One way to prevent gaps from forming in your hardwood floors is to fill them with wax. This will not only help to fill any small cracks that may have already formed, but will also act as a barrier against dirt and moisture, both of which can contribute to the formation of gaps.

To fill gaps with wax, simply insert the tip of a candle into the crack and then melt the wax by running a lighter along the length of the candle. Once the wax has melted, use a putty knife or another similar tool to spread it evenly into the crack. Allow the wax to cool and harden before walking on it.

If you prefer not to use candles, there are also commercially available products that can be used to fill gaps in hardwood floors. These products come in a variety of colors to match your flooring, and they can be applied with a putty knife or brush.

Once the product has dried, it will need to be sanded down so that it is level with the rest of the floor. Be sure to vacuum up any dust created by the sanding process before applying a new coat of finish to the floor.[3]

Flexible Gap Fillers

If your gaps are less than a quarter-inch wide, you can use a flexible gap filler. Flexible gap fillers come in tubes and can be applied with a caulking gun. Be sure to smooth the filler with a putty knife or your finger so it is level with the surface of the floor.

You can also find premixed flexible gap fillers that come in small containers with an applicator tip. These are convenient and easy to use, but they may be more expensive than other options. If you choose this route, apply the filler to the gaps using a zig-zag motion until the gaps are filled. Then, use a damp cloth to wipe away any excess filler. Allow the filler to dry for at least 24 hours before walking on the floor or replacing furniture.

Flexible gap fillers are ideal for small gaps and cracks. They are also easy to apply and can be found at most hardware stores. However, they may not be as durable as other options and may need to be replaced more often.[3]

Pieces of Wood

If you have gaps in your hardwood floors that are larger than a quarter of an inch, you will need to use pieces of wood to fill them. You can either use small strips of wood or shims. If you opt for strips of wood, make sure they are the same thickness as your floorboards. Once you have your strips or shims, place them in the gap and secure them with construction adhesive.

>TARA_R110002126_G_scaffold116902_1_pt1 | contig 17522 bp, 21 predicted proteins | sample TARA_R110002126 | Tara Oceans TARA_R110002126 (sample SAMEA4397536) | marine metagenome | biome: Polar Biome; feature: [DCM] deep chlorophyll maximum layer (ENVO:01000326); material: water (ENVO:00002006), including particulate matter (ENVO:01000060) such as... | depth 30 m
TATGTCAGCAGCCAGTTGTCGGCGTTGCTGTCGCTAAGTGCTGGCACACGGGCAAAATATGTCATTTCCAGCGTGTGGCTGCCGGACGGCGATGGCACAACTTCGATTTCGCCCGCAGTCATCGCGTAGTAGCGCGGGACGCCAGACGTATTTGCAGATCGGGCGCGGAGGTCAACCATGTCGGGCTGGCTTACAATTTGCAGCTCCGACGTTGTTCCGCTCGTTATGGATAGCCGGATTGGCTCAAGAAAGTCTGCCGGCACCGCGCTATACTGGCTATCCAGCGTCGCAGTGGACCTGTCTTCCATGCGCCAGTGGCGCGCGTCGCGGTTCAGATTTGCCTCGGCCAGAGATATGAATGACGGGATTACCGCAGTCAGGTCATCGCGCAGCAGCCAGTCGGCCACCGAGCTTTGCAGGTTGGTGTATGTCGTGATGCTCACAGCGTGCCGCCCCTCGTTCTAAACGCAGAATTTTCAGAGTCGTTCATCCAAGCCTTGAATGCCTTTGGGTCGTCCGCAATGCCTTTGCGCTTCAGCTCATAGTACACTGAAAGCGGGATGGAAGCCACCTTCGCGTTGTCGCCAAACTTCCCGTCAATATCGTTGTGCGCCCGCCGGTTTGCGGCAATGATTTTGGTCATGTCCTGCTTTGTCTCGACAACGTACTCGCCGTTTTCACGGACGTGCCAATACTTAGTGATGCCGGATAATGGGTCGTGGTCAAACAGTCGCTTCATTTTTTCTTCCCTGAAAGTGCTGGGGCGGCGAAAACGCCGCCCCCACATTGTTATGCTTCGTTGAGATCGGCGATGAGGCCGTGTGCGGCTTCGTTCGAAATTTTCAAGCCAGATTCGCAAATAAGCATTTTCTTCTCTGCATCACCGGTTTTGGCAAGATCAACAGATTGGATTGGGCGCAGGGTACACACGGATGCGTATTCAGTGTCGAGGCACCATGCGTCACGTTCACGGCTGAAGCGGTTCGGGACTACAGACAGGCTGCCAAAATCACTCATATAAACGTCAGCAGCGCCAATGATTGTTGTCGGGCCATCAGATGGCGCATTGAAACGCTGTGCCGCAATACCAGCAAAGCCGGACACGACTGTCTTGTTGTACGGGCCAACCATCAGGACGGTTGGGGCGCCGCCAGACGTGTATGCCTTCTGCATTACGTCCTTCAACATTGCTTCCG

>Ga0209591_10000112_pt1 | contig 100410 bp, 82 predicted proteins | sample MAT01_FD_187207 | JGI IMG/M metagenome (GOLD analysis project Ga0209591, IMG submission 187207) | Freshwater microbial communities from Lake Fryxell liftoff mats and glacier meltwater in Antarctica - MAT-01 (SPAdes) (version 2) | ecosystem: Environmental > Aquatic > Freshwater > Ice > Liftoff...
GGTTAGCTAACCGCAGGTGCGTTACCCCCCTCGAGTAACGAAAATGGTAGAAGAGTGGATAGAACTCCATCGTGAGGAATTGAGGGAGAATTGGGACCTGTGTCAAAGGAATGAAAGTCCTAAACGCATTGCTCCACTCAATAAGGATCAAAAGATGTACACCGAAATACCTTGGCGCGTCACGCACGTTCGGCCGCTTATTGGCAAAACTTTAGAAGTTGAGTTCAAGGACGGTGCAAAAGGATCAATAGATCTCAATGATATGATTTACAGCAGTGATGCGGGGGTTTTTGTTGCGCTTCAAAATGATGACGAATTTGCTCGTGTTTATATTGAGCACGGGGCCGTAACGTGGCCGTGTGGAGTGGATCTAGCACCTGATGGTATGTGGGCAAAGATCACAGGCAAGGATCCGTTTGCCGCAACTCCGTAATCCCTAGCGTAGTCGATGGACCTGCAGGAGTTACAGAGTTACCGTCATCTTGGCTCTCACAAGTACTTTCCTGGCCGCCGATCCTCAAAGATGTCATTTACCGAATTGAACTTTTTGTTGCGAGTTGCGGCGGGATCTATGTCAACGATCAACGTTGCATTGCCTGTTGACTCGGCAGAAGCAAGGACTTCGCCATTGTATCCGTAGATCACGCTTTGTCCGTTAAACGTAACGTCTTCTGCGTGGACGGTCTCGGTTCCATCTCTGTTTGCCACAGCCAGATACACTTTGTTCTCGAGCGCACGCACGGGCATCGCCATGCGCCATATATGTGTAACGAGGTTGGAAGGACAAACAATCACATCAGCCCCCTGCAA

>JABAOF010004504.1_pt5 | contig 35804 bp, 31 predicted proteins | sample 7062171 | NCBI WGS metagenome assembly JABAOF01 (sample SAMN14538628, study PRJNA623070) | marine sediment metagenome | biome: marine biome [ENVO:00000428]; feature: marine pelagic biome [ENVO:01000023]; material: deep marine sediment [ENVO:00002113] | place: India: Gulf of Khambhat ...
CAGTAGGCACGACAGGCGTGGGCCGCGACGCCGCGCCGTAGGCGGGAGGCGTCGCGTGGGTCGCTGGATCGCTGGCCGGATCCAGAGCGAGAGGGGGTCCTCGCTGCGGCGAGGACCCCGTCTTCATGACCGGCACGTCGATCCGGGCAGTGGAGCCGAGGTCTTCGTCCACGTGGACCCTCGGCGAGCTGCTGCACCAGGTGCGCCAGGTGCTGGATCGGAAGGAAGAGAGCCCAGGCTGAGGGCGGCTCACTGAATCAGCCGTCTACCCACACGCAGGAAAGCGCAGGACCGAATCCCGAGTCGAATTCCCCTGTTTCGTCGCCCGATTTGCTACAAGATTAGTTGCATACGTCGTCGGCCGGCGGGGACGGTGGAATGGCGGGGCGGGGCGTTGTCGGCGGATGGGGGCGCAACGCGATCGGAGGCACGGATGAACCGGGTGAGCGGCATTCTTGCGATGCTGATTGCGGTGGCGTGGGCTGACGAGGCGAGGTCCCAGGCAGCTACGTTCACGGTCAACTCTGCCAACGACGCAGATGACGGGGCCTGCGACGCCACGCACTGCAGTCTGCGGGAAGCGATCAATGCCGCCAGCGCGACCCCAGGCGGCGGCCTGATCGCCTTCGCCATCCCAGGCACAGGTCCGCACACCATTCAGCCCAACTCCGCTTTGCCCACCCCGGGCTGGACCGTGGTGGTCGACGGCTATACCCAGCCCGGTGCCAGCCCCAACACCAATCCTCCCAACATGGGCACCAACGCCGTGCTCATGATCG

Pieces of Wood

For smaller gaps, caulk is the best option. You can either use latex or silicone-based caulk. If you’re not sure which type to use, ask a sales associate at your local hardware store for help choosing the right product for your needs.[3]

Sawdust and Unfinished Floors

If your floor is unfinished, you’ll want to start by clearing out any sawdust or debris. A good vacuuming should do the trick. Once that’s done, you can begin filling in the gaps with wood filler.

Wood filler comes in two types: putty and epoxy. Putty is best for small gaps, while epoxy is better suited for larger cracks.[3]

Comparison of Methods to Fix Gaps in Hardwood Floors

Addressing gaps in hardwood floors involves various methods and considerations. Below is a comparison of different gap-fixing methods, helping you determine the most suitable approach for your hardwood floors.

Gap-Fixing Method Process Materials Needed Complexity Appearance Durability
Wood Filler Filling gaps with a wood filler or putty and sanding the surface for a smooth finish. Wood filler, putty knife, sandpaper, finish matching the floor. Low to moderate complexity, suitable for DIY projects with basic skills. Can achieve a seamless appearance when color-matched with the floor. Durable for small gaps but may require periodic touch-ups in high-traffic areas.
Wood Strips or Shims Inserting thin wood strips or shims into the gaps and securing them in place. Wood strips or shims, adhesive, saw, sandpaper, finish matching the floor. Moderate complexity, suitable for those with basic carpentry skills. Can blend well with the floor when using matching wood species and finish. Durable and effective for medium-sized gaps, providing lasting results.
Sanding and Refinishing Sanding the entire floor and refinishing it to eliminate gaps and refresh the appearance. Sanding equipment, finish matching the floor, staining if desired. High complexity, typically requiring professional sanding and refinishing services. Results in a completely uniform appearance with no visible gaps. Highly durable and long-lasting, providing a like-new floor surface.